Posted: April 6th, 2015
COMPUTERS AND THE LAW
Academic Year 2014-15
You are asked to write an individual essay, with a maximum length of two sides of A4 paper, on ONE of the topics listed below:
TITLE: ‘The relationship between technology and law is always problematic.’
Discuss in relation to ONE of the following problem areas –
(a) Digital file-sharing and piracy
(b) Digital Rights Management
(c) Computer hacking
(d) Cloud computing and digital piracy
(e) Malicious software (malware)
(f) Illegal and/or offensive online content
(g) Protection of individual personal data
(h) Data-mining practices of the private sector on consumer habits
The assessment criteria for this coursework assignment are as follows:
• Content: Awareness of issues; analysis of relevant law; clarity and development of argument; appropriate sources to substantiate and illustrate argument; full acknowledgment of references and sources used.
• Structure: Clarity and order of argument.
• Style: Objective style; correct spelling and grammar.
This is an individual assignment. Faculty regulations on plagiarism and late submission apply.
Feedback on Coursework: Individual feedback will be provided on returned work by way of mark, feedback sheet and/or comments on the work.
The Law Coursework Manual gives information about Law assessments including format instructions, where, when and how to submit your coursework and detailed guidance on how to reference appropriately in Law so you do not commit plagiarism. It is available on the DLE page for this module, in the Module Documents folder.
General Advice on Your Coursework Assignment
The essay topics for this assignment are fairly broad. You are not expected to deal with every aspect of them. It is usually better to deal with a few issues in depth than take a very general approach, which will inevitably be superficial.
Answer the Question: Your answer must relate to the wording of the essay title you are supposed to be analysing. It is not enough to write everything you know about a particular aspect of law. Failure to address the title will result in very low marks. The marking criteria of awareness and analysis relate to this.
The Law: Your answer is expected to have relevant and accurate legal content. You are expected to focus on United Kingdom law, but the nature of the subject encourages you to take a comparative and/or international approach as well. It may be useful to consider both United States and European law, for example. However, you must make it clear that you are aware of the relevant jurisdiction when citing sources from overseas.
Support your argument with reference to approriate sources – e.g. textbooks, journal articles, news sources, statutes and cases
Referencing: It is essential that all sources are acknowledged. Failure to acknowledge is plagiarism and may result in a zero mark. Please use the Chicago style of referencing and ensure that your referencing is consistent. Please see the Law School Coursework Manual for further details (available in the Module Outline folder).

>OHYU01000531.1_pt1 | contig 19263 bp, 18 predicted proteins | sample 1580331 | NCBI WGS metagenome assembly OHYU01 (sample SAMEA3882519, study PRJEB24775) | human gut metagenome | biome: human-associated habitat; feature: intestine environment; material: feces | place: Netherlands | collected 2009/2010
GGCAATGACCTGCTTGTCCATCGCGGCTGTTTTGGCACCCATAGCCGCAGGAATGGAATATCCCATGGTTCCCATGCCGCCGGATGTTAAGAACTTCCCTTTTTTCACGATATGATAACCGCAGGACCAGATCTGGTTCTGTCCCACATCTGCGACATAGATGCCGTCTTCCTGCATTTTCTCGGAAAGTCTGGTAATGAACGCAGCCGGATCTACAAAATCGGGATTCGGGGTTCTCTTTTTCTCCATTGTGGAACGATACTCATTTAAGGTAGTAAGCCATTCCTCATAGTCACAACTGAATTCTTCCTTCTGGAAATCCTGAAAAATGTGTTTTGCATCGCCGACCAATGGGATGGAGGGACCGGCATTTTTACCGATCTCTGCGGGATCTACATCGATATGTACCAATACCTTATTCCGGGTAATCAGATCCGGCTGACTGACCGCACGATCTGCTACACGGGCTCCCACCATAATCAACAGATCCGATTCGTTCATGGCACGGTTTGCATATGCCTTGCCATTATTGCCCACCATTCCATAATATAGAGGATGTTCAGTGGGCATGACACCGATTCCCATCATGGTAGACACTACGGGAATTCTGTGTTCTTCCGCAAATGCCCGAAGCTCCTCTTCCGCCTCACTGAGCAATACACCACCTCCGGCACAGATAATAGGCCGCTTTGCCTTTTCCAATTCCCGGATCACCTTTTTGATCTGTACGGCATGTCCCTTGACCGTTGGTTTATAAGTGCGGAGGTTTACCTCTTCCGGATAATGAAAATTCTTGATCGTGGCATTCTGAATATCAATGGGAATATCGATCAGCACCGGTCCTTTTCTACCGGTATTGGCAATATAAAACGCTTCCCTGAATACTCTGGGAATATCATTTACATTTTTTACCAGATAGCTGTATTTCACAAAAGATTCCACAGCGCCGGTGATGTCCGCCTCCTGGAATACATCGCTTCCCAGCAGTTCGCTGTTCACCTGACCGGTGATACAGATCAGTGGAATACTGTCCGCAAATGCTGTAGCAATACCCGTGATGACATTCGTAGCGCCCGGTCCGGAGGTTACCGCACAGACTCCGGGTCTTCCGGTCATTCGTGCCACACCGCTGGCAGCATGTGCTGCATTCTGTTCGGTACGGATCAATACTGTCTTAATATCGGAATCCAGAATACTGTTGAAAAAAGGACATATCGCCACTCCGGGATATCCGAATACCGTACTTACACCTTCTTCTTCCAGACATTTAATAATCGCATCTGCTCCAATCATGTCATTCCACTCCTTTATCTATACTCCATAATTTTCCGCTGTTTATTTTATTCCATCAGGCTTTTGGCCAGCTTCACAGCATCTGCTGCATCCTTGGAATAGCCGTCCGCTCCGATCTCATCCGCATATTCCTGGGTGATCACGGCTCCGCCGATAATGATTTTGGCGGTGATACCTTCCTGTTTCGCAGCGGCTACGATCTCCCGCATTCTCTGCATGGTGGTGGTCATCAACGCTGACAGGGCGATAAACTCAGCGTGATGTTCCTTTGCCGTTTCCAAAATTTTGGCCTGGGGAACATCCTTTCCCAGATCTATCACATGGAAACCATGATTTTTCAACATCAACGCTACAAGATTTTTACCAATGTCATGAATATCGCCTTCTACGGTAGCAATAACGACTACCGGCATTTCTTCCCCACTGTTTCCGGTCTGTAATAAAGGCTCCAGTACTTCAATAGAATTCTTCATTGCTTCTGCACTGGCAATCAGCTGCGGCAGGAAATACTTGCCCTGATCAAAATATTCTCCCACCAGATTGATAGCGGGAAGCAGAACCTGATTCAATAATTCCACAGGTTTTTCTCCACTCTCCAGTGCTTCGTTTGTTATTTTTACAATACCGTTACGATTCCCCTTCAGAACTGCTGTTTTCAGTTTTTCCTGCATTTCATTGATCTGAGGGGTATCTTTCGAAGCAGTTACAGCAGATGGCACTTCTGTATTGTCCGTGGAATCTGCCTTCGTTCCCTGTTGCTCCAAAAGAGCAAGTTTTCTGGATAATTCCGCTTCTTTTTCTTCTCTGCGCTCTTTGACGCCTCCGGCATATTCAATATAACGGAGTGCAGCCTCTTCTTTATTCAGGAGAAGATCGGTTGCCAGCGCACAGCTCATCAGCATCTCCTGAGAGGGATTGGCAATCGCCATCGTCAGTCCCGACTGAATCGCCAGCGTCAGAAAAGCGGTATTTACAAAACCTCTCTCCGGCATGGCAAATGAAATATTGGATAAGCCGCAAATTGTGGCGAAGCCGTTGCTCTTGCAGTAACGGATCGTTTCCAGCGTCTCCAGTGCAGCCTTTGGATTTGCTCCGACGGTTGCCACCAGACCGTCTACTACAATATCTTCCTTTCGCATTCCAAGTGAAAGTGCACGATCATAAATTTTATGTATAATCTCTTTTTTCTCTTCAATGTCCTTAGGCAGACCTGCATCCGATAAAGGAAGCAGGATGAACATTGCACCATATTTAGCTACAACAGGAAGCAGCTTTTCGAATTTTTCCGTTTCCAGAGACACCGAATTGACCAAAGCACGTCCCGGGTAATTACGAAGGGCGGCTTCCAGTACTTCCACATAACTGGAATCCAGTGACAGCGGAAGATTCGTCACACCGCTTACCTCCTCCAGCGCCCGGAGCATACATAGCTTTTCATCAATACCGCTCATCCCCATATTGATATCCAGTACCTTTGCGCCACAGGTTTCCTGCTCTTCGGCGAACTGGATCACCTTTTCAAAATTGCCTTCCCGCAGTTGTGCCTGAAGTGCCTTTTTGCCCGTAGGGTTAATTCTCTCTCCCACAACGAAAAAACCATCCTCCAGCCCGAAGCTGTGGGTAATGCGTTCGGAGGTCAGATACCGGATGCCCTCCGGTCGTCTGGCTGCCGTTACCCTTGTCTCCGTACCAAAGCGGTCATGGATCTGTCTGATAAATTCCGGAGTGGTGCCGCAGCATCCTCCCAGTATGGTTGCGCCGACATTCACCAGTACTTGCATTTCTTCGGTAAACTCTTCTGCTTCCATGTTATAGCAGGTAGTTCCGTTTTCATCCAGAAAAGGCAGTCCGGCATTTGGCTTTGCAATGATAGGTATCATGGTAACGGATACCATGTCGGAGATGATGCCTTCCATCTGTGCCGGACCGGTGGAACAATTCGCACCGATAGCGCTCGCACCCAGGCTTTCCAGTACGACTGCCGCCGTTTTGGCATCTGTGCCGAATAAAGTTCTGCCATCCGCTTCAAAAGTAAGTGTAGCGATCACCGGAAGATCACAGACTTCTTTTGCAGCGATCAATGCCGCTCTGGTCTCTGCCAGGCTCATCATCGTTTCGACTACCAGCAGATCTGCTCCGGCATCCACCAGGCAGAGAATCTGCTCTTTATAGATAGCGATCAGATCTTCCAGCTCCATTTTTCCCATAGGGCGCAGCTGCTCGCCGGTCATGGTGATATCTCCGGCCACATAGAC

Other general advice:
• Read the instructions carefully and follow them!
• Look at keywords and phrases in the statement and refer to them in your discussion in order to show why the points you are making are relevant.
• Plan your work so that you have a clear and logical line of argument.
• Remember to correctly reference any case the first time you refer to it and if you directly quote or paraphrase a judicial opinion you will need to reference the relevant page number or paragraph number from the case.
• Proof read your work to check it for grammar, spelling and punctuation. Try reading it out loud to see if it makes sense!
• Please note that lecturers cannot give feedback on draft essays, but we are happy to answer specific questions and give general advice on your approach to the task.
Academic Offences: Warning
Academic offences, including plagiarism, are treated very seriously in the Faculty. There have been an increasing number of cases of students breaching the University rules on academic offences (e.g. unauthorised collusion with other students, using academic work without referencing it, buying essays from the internet, or other forms of cheating.) You must comply with the University rules, as found in the University Student Handbook and the Faculty Student Handbook. You may place your degree in jeopardy if proven to have committed an academic offence. It is your responsibility as a student to make sure that you understand what constitutes an academic offence, and in particular, what plagiarism is and how to avoid it. If you still do not understand what constitutes an academic offence, please consult the Faculty Support Office, your personal tutor, or your programme manager.
This course, like all others, is subject to external scrutiny by external examiners. These are senior academics from other universities who are appointed to ensure that students are assessed fairly, consistently and to an appropriate standard. They will be provided with samples of the work from each module, including this one. You may be asked to provide a copy of your coursework at any time prior to summer Examination Boards (in early July).
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